My partner opened three clubs, the next hand doubled, and I bid three hearts with four small clubs and four hearts to the ace-queen, thinking I wanted a heart lead. When the next hand jumped to four spades, my partner bid five hearts with jack-third of hearts and we played six clubs doubled — down one trick too many! Was he na├»ve to trust me here?

Fool Me Once, Salinas, Calif.

He was right to bid on, but wrong to bid five hearts. In this auction, which in my book definitely promises club tolerance, he can bid five clubs with a partial club fit and four no-trump with a real heart fit, letting you pick the strain.

You are in third chair with ♠ Q-9-3-2,  A-4,  7-6-5-2, ♣ Q-5-3. Your partner opens one heart, and the next hand doubles. What would you do?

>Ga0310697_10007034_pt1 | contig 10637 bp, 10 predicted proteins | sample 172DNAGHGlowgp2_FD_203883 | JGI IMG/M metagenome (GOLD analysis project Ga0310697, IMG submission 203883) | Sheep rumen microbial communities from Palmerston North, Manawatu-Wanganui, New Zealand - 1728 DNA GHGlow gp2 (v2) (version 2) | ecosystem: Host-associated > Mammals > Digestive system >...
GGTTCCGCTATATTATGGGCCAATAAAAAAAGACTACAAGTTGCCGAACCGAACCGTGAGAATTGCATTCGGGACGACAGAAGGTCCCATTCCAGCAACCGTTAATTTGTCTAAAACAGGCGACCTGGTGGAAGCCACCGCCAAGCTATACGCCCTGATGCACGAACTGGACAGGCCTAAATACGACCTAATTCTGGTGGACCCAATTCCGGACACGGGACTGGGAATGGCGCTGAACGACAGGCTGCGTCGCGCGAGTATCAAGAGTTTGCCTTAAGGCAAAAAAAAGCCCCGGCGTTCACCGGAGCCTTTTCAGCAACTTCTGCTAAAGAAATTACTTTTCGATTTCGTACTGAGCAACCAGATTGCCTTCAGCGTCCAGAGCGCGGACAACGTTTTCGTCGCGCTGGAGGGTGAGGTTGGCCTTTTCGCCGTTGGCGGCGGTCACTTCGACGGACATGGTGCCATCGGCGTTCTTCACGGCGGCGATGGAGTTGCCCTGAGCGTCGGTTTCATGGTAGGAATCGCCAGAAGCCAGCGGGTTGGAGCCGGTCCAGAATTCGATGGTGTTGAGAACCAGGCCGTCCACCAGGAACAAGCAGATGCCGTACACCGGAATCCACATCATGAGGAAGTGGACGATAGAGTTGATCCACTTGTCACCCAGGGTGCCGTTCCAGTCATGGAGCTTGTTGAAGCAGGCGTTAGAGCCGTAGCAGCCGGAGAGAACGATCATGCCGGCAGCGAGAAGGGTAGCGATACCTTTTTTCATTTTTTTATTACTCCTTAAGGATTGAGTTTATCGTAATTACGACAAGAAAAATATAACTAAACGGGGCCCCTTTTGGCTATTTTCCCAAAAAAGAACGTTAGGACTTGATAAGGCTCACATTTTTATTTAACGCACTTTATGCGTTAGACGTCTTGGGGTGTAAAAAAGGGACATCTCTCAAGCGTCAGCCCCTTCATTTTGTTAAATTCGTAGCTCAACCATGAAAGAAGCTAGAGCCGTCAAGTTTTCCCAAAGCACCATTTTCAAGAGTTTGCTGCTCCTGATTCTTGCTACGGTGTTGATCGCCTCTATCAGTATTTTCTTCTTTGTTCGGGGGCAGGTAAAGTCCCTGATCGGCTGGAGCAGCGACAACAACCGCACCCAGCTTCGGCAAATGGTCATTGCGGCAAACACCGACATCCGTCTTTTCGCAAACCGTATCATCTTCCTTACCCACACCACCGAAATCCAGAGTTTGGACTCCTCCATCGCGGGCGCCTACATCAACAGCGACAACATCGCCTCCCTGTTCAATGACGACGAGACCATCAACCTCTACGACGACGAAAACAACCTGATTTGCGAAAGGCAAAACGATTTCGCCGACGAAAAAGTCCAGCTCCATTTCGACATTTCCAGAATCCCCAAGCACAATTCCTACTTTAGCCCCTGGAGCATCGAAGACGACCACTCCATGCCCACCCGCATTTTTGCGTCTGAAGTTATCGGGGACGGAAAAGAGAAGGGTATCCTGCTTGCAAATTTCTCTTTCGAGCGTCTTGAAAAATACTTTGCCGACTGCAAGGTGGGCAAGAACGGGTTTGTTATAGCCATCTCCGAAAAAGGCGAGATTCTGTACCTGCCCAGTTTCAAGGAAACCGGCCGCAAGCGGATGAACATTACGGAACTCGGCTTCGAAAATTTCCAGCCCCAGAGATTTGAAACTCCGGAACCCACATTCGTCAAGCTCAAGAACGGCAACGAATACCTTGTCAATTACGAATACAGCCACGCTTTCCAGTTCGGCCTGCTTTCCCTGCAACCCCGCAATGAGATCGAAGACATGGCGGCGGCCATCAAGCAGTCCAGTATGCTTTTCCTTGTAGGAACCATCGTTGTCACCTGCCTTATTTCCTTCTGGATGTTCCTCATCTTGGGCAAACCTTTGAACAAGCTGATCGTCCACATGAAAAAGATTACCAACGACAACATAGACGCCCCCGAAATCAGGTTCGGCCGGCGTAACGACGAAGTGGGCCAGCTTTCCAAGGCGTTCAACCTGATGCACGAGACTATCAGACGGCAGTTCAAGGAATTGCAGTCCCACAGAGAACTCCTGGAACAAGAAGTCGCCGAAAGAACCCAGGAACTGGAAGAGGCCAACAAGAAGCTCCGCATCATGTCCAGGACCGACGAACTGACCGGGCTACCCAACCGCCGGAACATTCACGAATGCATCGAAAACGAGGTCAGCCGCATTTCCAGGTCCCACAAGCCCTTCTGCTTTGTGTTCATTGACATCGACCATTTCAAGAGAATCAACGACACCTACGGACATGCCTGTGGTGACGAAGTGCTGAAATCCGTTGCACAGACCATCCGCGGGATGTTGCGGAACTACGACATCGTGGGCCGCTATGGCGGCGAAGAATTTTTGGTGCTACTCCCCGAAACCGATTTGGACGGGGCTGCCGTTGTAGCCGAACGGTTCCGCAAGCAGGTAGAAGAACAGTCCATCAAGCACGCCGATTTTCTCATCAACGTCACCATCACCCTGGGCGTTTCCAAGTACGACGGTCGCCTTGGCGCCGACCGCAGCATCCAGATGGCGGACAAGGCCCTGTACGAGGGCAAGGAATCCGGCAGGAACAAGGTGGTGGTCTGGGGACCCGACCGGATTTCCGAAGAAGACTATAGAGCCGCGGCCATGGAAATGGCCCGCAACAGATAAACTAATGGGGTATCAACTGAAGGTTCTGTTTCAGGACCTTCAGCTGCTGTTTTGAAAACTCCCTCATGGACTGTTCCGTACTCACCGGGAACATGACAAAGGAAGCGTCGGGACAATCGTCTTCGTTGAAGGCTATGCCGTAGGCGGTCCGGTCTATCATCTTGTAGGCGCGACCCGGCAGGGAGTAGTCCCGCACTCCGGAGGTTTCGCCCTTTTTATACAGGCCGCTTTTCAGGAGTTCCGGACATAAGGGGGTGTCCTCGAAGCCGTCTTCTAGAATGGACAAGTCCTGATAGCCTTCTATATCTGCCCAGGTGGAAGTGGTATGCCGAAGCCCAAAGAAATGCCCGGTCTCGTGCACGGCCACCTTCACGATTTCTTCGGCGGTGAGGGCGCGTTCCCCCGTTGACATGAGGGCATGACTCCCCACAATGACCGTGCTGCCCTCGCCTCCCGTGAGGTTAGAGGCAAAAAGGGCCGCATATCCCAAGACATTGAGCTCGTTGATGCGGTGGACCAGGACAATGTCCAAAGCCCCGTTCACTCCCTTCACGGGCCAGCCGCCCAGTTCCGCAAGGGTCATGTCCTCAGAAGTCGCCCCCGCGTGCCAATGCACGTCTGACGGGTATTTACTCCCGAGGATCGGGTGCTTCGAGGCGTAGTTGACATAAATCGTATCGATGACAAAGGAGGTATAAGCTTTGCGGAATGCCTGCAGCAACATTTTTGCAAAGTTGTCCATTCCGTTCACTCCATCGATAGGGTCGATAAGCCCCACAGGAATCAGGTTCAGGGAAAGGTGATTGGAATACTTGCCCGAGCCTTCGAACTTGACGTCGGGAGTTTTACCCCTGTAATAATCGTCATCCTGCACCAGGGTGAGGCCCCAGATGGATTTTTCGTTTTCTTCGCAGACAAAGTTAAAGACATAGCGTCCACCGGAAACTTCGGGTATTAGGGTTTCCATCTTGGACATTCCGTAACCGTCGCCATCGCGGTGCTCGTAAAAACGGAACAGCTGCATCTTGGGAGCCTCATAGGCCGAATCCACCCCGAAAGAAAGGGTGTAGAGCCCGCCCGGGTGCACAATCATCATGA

Head Cook, Panama City, Fla.

This hand is too good to pass and back in. I'd prefer a straightforward call of one no-trump, burying the spades on the grounds that we may not want to find a fit even if we have one. This call shows the upper range for the action in a noncompetitive sequence, say a good seven to 10 points, and it leaves partner well placed for bidding on if necessary.

One of the problems I have at no-trump is that after my lead is taken by declarer, who switches to his suit, I do not know what signals my partnership and I should use at this trick. Do we use attitude, count, or suit-preference?

Wigwagger, Detroit, Mich.